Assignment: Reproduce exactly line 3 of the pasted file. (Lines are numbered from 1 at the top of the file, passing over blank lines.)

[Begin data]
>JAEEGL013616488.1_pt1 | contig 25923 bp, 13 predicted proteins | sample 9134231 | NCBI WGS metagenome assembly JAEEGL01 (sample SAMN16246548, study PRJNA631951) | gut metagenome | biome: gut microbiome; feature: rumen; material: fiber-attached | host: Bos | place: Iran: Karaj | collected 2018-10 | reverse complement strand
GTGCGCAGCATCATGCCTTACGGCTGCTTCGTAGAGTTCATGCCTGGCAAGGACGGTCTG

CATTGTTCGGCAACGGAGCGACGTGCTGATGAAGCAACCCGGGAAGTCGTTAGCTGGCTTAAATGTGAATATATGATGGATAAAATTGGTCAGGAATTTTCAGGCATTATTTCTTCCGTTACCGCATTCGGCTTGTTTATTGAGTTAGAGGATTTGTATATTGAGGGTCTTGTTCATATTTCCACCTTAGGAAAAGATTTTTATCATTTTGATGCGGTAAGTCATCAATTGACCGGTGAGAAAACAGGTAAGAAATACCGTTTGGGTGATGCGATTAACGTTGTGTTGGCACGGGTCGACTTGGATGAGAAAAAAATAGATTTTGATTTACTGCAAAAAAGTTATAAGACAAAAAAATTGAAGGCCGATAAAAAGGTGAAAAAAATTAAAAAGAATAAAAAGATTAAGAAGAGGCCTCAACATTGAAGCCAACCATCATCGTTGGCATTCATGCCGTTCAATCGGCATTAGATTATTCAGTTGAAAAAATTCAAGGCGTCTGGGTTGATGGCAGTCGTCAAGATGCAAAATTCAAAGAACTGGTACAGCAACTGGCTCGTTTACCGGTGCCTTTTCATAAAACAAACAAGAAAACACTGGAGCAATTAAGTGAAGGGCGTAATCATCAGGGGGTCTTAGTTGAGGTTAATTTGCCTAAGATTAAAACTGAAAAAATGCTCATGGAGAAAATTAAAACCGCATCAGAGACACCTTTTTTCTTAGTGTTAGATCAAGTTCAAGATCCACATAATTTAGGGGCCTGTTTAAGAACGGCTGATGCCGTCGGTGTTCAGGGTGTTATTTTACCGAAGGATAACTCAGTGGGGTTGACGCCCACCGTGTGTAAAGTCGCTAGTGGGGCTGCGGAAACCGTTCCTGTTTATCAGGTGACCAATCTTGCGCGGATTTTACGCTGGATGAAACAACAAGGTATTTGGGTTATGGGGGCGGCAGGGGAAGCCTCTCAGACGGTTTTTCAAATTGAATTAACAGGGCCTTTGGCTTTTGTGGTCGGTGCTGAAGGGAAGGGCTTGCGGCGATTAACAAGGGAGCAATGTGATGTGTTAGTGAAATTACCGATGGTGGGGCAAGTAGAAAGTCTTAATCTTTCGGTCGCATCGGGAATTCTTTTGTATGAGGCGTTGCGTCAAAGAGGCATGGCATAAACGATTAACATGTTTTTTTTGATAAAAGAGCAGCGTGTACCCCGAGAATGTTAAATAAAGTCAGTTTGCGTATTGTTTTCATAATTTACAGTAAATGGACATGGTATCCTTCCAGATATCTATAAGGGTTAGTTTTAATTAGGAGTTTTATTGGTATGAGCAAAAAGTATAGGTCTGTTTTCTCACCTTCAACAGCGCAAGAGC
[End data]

CATTGTTCGGCAACGGAGCGACGTGCTGATGAAGCAACCCGGGAAGTCGTTAGCTGGCTTAAATGTGAATATATGATGGATAAAATTGGTCAGGAATTTTCAGGCATTATTTCTTCCGTTACCGCATTCGGCTTGTTTATTGAGTTAGAGGATTTGTATATTGAGGGTCTTGTTCATATTTCCACCTTAGGAAAAGATTTTTATCATTTTGATGCGGTAAGTCATCAATTGACCGGTGAGAAAACAGGTAAGAAATACCGTTTGGGTGATGCGATTAACGTTGTGTTGGCACGGGTCGACTTGGATGAGAAAAAAATAGATTTTGATTTACTGCAAAAAAGTTATAAGACAAAAAAATTGAAGGCCGATAAAAAGGTGAAAAAAATTAAAAAGAATAAAAAGATTAAGAAGAGGCCTCAACATTGAAGCCAACCATCATCGTTGGCATTCATGCCGTTCAATCGGCATTAGATTATTCAGTTGAAAAAATTCAAGGCGTCTGGGTTGATGGCAGTCGTCAAGATGCAAAATTCAAAGAACTGGTACAGCAACTGGCTCGTTTACCGGTGCCTTTTCATAAAACAAACAAGAAAACACTGGAGCAATTAAGTGAAGGGCGTAATCATCAGGGGGTCTTAGTTGAGGTTAATTTGCCTAAGATTAAAACTGAAAAAATGCTCATGGAGAAAATTAAAACCGCATCAGAGACACCTTTTTTCTTAGTGTTAGATCAAGTTCAAGATCCACATAATTTAGGGGCCTGTTTAAGAACGGCTGATGCCGTCGGTGTTCAGGGTGTTATTTTACCGAAGGATAACTCAGTGGGGTTGACGCCCACCGTGTGTAAAGTCGCTAGTGGGGCTGCGGAAACCGTTCCTGTTTATCAGGTGACCAATCTTGCGCGGATTTTACGCTGGATGAAACAACAAGGTATTTGGGTTATGGGGGCGGCAGGGGAAGCCTCTCAGACGGTTTTTCAAATTGAATTAACAGGGCCTTTGGCTTTTGTGGTCGGTGCTGAAGGGAAGGGCTTGCGGCGATTAACAAGGGAGCAATGTGATGTGTTAGTGAAATTACCGATGGTGGGGCAAGTAGAAAGTCTTAATCTTTCGGTCGCATCGGGAATTCTTTTGTATGAGGCGTTGCGTCAAAGAGGCATGGCATAAACGATTAACATGTTTTTTTTGATAAAAGAGCAGCGTGTACCCCGAGAATGTTAAATAAAGTCAGTTTGCGTATTGTTTTCATAATTTACAGTAAATGGACATGGTATCCTTCCAGATATCTATAAGGGTTAGTTTTAATTAGGAGTTTTATTGGTATGAGCAAAAAGTATAGGTCTGTTTTCTCACCTTCAACAGCGCAAGAGC